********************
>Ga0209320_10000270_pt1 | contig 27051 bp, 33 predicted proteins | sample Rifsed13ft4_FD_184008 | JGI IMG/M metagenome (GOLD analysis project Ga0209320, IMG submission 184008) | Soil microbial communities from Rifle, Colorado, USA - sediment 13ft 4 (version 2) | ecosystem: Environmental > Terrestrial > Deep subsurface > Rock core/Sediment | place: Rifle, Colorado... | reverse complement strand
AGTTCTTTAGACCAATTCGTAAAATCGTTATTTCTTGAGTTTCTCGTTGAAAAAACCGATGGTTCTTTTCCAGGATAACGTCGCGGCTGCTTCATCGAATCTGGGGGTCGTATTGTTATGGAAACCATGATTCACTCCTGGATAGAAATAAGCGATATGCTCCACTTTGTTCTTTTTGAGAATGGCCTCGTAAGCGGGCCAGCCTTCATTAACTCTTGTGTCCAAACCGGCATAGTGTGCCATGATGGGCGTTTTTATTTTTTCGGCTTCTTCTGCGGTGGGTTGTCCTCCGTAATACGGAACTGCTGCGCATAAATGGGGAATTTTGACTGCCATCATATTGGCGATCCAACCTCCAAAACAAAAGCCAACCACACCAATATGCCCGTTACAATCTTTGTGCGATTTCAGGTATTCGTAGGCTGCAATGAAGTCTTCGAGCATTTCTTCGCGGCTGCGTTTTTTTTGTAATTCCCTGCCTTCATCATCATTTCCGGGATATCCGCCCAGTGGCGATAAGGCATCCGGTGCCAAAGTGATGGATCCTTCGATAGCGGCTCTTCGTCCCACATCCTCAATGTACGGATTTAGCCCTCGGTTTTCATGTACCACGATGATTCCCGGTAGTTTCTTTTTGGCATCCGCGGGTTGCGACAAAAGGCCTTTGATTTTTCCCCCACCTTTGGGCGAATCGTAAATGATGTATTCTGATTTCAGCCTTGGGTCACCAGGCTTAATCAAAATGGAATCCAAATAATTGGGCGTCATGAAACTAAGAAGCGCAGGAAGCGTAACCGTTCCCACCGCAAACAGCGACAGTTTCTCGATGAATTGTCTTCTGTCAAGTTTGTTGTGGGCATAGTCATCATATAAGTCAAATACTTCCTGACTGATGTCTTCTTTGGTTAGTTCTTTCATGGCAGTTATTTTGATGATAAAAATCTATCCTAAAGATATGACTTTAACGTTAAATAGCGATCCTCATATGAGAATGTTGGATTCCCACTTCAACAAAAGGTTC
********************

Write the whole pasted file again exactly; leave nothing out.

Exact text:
>Ga0209320_10000270_pt1 | contig 27051 bp, 33 predicted proteins | sample Rifsed13ft4_FD_184008 | JGI IMG/M metagenome (GOLD analysis project Ga0209320, IMG submission 184008) | Soil microbial communities from Rifle, Colorado, USA - sediment 13ft 4 (version 2) | ecosystem: Environmental > Terrestrial > Deep subsurface > Rock core/Sediment | place: Rifle, Colorado... | reverse complement strand
AGTTCTTTAGACCAATTCGTAAAATCGTTATTTCTTGAGTTTCTCGTTGAAAAAACCGATGGTTCTTTTCCAGGATAACGTCGCGGCTGCTTCATCGAATCTGGGGGTCGTATTGTTATGGAAACCATGATTCACTCCTGGATAGAAATAAGCGATATGCTCCACTTTGTTCTTTTTGAGAATGGCCTCGTAAGCGGGCCAGCCTTCATTAACTCTTGTGTCCAAACCGGCATAGTGTGCCATGATGGGCGTTTTTATTTTTTCGGCTTCTTCTGCGGTGGGTTGTCCTCCGTAATACGGAACTGCTGCGCATAAATGGGGAATTTTGACTGCCATCATATTGGCGATCCAACCTCCAAAACAAAAGCCAACCACACCAATATGCCCGTTACAATCTTTGTGCGATTTCAGGTATTCGTAGGCTGCAATGAAGTCTTCGAGCATTTCTTCGCGGCTGCGTTTTTTTTGTAATTCCCTGCCTTCATCATCATTTCCGGGATATCCGCCCAGTGGCGATAAGGCATCCGGTGCCAAAGTGATGGATCCTTCGATAGCGGCTCTTCGTCCCACATCCTCAATGTACGGATTTAGCCCTCGGTTTTCATGTACCACGATGATTCCCGGTAGTTTCTTTTTGGCATCCGCGGGTTGCGACAAAAGGCCTTTGATTTTTCCCCCACCTTTGGGCGAATCGTAAATGATGTATTCTGATTTCAGCCTTGGGTCACCAGGCTTAATCAAAATGGAATCCAAATAATTGGGCGTCATGAAACTAAGAAGCGCAGGAAGCGTAACCGTTCCCACCGCAAACAGCGACAGTTTCTCGATGAATTGTCTTCTGTCAAGTTTGTTGTGGGCATAGTCATCATATAAGTCAAATACTTCCTGACTGATGTCTTCTTTGGTTAGTTCTTTCATGGCAGTTATTTTGATGATAAAAATCTATCCTAAAGATATGACTTTAACGTTAAATAGCGATCCTCATATGAGAATGTTGGATTCCCACTTCAACAAAAGGTTC